Minority hiring for management positions within the Department of Veterans Affairs has increased over the past three years, but white applicants continue to get jobs at nearly twice the rate of Black or Asian applicants, according to data released Thursday by the American Federation of Government Employees. They also get promoted to management nearly twice as often.
Before the Government Accountability Office announced plans earlier this month to review the VA's practices and policies regarding racism and diversity, AFGE filed a Freedom of Information Act request for the racial and ethnic breakdown of the department's managerial hires dating to 2017.
According to the data, management selection rates for all groups have risen fairly steadily since 2017, with the exception of Hawaiian Natives and Pacific Islanders, but white employees were consistently promoted at nearly twice the rate of Blacks, Asians and those who identified as being more than one race.
In 2017, the selection rate for whites to management positions was 2.7%, while the rate for Blacks was 1.8%. It was .06% for those of two or more races, 1.3% for Asians, 1.1% for Native Americans, 2% for Hispanics, 5% for Pacific Islanders and 3.2% for those who did not identify themselves as belonging to any racial or ethnic group.
By 2019, the rates were as follows:
- Whites, 4.6%
- Blacks, 2.4%
- Those of two or more races, 1.7%
- Asians, 2.8%
- Native Americans, 3.9%
- Hispanics or Latinos, 3%
- Pacific Islanders, 2.7%
- Those who did not identify, 4.4%
The rates dropped significantly for Pacific Islanders because of the small numbers who applied or were hired from year to year.
Through July of this year, the selection rates remained fairly consistent across the board, rising slightly to 2.5% among Blacks and dipping to 4.3% for whites and 3.7% for those who chose not to identify their race or ethnicity.
AFGE National President Everett Kelley called the statistics "troubling" and said they validate complaints from union members that racism is institutional at the VA.
A survey of VA employees conducted by the union earlier this year found that 78% of respondents said racism was a "moderate or serious problem" at the department. More than three-quarters of respondents said they experience "racially charged actions" at work, and 55% said they saw racial discrimination against veterans on the job.
"These ... statistics point to an underlying bias at the VA against Black workers and validate the complaints our members have shared regarding the systemic racism they face every day while simply trying to serve our nation's veterans and war heroes," Kelley said in a release Thursday.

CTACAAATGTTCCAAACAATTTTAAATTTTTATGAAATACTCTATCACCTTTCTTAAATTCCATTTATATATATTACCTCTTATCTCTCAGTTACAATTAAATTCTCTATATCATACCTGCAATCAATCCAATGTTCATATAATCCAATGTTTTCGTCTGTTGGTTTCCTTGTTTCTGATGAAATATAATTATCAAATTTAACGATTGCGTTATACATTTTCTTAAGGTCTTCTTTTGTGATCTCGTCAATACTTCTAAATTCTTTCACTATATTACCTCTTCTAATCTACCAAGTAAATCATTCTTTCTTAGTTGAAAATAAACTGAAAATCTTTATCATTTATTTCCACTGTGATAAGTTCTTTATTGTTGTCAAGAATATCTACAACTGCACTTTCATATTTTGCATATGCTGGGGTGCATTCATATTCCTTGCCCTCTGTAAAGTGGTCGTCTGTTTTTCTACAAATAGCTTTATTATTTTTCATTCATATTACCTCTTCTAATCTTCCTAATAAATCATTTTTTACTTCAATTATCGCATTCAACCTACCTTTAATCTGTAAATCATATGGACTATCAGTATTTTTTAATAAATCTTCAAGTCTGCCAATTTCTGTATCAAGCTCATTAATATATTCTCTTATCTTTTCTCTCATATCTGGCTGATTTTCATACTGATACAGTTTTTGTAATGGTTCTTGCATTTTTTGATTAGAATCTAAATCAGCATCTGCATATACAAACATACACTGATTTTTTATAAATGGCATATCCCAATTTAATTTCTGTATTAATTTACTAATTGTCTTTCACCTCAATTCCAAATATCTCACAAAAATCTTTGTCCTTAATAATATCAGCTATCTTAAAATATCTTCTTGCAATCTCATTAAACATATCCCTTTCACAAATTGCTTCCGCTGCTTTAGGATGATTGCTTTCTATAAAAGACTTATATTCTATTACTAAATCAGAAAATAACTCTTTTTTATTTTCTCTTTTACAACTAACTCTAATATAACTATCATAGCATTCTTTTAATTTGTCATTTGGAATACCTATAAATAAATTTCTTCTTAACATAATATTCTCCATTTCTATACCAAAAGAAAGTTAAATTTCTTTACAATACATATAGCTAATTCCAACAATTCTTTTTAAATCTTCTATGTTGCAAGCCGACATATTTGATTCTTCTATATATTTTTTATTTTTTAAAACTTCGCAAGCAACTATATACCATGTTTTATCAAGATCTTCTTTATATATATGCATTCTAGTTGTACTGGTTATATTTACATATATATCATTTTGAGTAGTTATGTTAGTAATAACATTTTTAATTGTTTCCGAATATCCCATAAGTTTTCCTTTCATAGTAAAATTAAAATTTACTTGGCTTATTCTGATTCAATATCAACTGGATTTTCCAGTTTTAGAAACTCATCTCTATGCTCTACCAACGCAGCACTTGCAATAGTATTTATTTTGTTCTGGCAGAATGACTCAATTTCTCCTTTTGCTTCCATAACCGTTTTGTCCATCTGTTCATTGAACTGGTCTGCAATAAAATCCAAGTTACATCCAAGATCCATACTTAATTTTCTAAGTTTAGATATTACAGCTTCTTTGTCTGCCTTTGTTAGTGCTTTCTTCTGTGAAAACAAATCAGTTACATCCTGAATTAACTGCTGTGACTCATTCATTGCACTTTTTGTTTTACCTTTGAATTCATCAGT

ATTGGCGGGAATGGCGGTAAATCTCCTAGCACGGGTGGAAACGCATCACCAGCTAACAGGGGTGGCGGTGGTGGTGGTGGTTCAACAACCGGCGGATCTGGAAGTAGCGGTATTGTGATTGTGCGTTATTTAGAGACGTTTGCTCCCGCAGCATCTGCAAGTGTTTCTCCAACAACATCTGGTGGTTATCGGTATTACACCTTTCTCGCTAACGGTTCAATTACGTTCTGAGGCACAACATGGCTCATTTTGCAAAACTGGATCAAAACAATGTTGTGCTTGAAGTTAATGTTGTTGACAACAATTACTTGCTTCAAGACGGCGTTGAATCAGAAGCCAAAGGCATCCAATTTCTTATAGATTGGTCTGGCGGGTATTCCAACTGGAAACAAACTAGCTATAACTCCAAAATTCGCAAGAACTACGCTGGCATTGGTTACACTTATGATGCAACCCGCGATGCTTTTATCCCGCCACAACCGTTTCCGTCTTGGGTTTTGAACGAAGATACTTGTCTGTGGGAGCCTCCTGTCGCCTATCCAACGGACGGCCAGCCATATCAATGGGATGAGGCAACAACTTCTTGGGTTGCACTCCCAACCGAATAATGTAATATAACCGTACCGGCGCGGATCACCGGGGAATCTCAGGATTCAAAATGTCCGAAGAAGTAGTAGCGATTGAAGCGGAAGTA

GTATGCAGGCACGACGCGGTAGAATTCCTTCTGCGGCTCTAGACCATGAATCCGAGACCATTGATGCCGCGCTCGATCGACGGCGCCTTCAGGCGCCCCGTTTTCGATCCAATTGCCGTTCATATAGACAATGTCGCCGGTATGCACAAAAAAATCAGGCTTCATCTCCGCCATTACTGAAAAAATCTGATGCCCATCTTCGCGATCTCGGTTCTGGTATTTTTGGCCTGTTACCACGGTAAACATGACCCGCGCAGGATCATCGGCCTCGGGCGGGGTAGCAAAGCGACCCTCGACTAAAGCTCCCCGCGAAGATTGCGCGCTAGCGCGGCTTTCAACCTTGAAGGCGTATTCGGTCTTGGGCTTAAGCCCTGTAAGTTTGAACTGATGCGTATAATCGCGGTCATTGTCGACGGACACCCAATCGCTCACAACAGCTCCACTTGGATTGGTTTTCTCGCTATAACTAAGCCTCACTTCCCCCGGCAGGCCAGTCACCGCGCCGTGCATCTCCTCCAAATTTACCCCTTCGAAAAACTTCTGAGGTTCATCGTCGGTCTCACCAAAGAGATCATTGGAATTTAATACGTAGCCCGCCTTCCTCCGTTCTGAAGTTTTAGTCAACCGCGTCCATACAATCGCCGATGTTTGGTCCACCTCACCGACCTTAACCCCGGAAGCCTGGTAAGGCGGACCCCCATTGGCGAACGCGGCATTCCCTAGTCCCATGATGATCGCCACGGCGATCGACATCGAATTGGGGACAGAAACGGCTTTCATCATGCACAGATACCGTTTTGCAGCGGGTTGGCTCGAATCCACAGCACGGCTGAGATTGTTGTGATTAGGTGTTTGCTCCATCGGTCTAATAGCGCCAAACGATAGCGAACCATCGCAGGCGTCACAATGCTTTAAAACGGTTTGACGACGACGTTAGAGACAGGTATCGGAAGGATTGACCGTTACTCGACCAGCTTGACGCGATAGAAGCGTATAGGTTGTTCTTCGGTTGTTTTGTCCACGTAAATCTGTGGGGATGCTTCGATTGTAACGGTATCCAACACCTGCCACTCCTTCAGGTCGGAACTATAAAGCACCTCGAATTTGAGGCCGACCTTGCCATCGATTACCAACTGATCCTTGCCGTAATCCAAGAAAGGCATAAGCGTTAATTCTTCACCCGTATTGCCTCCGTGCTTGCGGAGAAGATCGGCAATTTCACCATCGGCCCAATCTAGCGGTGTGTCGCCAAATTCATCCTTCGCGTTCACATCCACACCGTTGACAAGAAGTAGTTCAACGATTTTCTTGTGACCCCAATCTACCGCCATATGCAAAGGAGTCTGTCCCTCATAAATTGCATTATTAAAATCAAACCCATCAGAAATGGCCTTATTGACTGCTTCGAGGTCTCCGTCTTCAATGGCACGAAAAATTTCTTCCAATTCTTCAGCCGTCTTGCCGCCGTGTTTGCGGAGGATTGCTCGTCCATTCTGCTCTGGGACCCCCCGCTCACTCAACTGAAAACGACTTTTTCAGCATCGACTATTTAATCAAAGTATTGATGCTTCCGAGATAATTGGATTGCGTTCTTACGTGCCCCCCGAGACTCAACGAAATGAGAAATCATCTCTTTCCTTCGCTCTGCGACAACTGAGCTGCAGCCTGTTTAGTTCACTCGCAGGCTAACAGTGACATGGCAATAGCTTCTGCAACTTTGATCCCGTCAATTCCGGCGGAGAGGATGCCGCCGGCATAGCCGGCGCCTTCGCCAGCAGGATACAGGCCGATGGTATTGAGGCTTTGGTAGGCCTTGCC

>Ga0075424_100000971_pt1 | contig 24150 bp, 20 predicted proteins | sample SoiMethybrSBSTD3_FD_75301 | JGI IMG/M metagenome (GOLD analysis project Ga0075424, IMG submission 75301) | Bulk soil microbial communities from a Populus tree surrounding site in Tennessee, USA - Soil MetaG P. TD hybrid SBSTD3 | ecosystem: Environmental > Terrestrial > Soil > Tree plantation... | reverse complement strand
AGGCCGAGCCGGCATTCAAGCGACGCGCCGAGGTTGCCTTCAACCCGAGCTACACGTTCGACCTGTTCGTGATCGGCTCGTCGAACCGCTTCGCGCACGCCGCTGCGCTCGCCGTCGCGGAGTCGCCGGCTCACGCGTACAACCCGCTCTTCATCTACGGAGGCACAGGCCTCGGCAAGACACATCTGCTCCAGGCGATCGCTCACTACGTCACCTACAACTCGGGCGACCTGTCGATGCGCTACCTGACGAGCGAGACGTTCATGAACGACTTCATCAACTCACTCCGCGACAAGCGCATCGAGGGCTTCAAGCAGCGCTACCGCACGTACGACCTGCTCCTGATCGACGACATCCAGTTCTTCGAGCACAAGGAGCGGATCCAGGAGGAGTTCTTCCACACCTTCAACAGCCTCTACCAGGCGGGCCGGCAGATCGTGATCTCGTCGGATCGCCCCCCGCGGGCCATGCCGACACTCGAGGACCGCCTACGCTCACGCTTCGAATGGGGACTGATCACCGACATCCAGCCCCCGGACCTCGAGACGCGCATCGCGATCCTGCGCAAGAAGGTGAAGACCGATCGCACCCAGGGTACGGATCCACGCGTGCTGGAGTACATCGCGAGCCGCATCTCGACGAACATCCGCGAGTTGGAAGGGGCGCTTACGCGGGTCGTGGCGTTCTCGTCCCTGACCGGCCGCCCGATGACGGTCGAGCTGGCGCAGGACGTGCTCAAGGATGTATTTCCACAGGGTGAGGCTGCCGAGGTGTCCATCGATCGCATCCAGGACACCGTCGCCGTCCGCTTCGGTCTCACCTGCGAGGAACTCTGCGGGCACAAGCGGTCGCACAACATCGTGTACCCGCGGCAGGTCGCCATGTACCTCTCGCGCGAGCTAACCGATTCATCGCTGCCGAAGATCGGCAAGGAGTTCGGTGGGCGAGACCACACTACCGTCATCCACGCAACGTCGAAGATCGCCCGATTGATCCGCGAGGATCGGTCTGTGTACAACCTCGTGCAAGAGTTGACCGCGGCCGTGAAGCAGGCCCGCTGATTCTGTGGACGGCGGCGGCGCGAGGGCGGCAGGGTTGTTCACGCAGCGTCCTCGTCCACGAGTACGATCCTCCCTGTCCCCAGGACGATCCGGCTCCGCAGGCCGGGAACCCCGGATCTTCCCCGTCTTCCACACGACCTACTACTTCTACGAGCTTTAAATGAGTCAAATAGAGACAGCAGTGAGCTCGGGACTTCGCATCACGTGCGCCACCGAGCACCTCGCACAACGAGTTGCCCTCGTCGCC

The GAO announced Oct. 1 that it will investigate hiring and promotion practices at the department, as well as its diversity policies and practices. The study is in response to a request from Sens. Elizabeth Warren, D-Mass., and Brian Schatz, D-Hawaii, to determine how racism affects VA employees and veterans in offices, when applying for benefits, in medical care and elsewhere.
According to the GAO, the investigation will begin in six months.
On Thursday, when questioned about AFGE's concerns with minority hiring, VA spokeswoman Christina Noel called the union "one of the least credible authorities in this country regarding racial equality."
She said the union referenced data that was incomplete, adding that the 2% selection rate difference is "due to the fact that these positions had 50% or more white applicants."
"VA does not tolerate harassment or discrimination in any form," Noel said. "As a result of VA's commitment to fair and equal treatment of all employees, the department has boosted its rating from 17th to 6th among large federal agencies in the Partnership for Public Service's annual "best places to work" survey of federal employees."
As for the GAO study, she added, it is "nothing more than a shameful attempt to besmirch the reputations of hundreds of thousands of dedicated career government employees at VA."
"Perhaps the senators should look into the troubling allegations of AFGE's work environment rather than the department, which has seen unprecedented improvement since the scandal-ridden days of the Obama administration," Noel said.
AFGE has accused the VA of undermining its authority by rejecting calls to bargain over executive orders that deal with employees' performance evaluations, disciplinary actions and the amount of time workers can spend on union activities.
"Our 265,000 bargaining unit employees have everything to lose if we allow the current president and VA secretary to destroy what we have worked so hard to build," AFGE National VA Council President Alma Lee said in a release.
The VA has defended its negotiations over collective bargaining as a "reset in VA's approach to labor-management relations" that will renew focus on serving veterans rather than on union benefits.